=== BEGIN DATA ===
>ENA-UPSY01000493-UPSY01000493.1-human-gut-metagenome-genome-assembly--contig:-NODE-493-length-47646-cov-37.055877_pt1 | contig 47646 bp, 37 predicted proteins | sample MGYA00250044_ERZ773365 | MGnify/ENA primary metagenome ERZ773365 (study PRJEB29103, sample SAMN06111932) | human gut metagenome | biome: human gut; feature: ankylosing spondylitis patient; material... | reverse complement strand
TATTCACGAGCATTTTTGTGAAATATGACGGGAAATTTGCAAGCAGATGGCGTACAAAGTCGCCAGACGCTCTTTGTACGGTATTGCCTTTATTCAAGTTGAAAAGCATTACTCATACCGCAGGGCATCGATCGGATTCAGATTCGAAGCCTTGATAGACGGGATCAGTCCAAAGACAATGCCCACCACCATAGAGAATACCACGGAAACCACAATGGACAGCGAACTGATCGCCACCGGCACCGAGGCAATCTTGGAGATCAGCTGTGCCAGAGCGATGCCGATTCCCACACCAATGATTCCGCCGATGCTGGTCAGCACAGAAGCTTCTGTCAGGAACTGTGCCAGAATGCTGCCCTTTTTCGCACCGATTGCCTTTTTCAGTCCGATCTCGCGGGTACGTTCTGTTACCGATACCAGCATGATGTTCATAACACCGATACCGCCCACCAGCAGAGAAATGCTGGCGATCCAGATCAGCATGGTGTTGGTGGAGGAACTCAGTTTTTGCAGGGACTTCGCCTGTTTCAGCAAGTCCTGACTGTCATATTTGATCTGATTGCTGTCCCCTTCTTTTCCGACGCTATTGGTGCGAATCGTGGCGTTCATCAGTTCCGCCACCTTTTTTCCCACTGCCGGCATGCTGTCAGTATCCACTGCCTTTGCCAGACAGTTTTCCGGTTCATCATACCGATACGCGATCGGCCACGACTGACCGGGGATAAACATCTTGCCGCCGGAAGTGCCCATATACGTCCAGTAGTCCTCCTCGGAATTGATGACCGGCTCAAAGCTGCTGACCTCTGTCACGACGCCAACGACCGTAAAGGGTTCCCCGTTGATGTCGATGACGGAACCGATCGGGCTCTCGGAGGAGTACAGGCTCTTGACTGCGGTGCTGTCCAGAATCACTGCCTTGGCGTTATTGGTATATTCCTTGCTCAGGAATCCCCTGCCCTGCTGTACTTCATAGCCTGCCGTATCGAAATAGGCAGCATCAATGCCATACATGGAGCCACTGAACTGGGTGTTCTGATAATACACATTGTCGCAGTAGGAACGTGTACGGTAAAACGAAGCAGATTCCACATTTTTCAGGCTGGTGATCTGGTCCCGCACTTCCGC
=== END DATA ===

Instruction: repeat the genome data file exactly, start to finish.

>ENA-UPSY01000493-UPSY01000493.1-human-gut-metagenome-genome-assembly--contig:-NODE-493-length-47646-cov-37.055877_pt1 | contig 47646 bp, 37 predicted proteins | sample MGYA00250044_ERZ773365 | MGnify/ENA primary metagenome ERZ773365 (study PRJEB29103, sample SAMN06111932) | human gut metagenome | biome: human gut; feature: ankylosing spondylitis patient; material... | reverse complement strand
TATTCACGAGCATTTTTGTGAAATATGACGGGAAATTTGCAAGCAGATGGCGTACAAAGTCGCCAGACGCTCTTTGTACGGTATTGCCTTTATTCAAGTTGAAAAGCATTACTCATACCGCAGGGCATCGATCGGATTCAGATTCGAAGCCTTGATAGACGGGATCAGTCCAAAGACAATGCCCACCACCATAGAGAATACCACGGAAACCACAATGGACAGCGAACTGATCGCCACCGGCACCGAGGCAATCTTGGAGATCAGCTGTGCCAGAGCGATGCCGATTCCCACACCAATGATTCCGCCGATGCTGGTCAGCACAGAAGCTTCTGTCAGGAACTGTGCCAGAATGCTGCCCTTTTTCGCACCGATTGCCTTTTTCAGTCCGATCTCGCGGGTACGTTCTGTTACCGATACCAGCATGATGTTCATAACACCGATACCGCCCACCAGCAGAGAAATGCTGGCGATCCAGATCAGCATGGTGTTGGTGGAGGAACTCAGTTTTTGCAGGGACTTCGCCTGTTTCAGCAAGTCCTGACTGTCATATTTGATCTGATTGCTGTCCCCTTCTTTTCCGACGCTATTGGTGCGAATCGTGGCGTTCATCAGTTCCGCCACCTTTTTTCCCACTGCCGGCATGCTGTCAGTATCCACTGCCTTTGCCAGACAGTTTTCCGGTTCATCATACCGATACGCGATCGGCCACGACTGACCGGGGATAAACATCTTGCCGCCGGAAGTGCCCATATACGTCCAGTAGTCCTCCTCGGAATTGATGACCGGCTCAAAGCTGCTGACCTCTGTCACGACGCCAACGACCGTAAAGGGTTCCCCGTTGATGTCGATGACGGAACCGATCGGGCTCTCGGAGGAGTACAGGCTCTTGACTGCGGTGCTGTCCAGAATCACTGCCTTGGCGTTATTGGTATATTCCTTGCTCAGGAATCCCCTGCCCTGCTGTACTTCATAGCCTGCCGTATCGAAATAGGCAGCATCAATGCCATACATGGAGCCACTGAACTGGGTGTTCTGATAATACACATTGTCGCAGTAGGAACGTGTACGGTAAAACGAAGCAGATTCCACATTTTTCAGGCTGGTGATCTGGTCCCGCACTTCCGC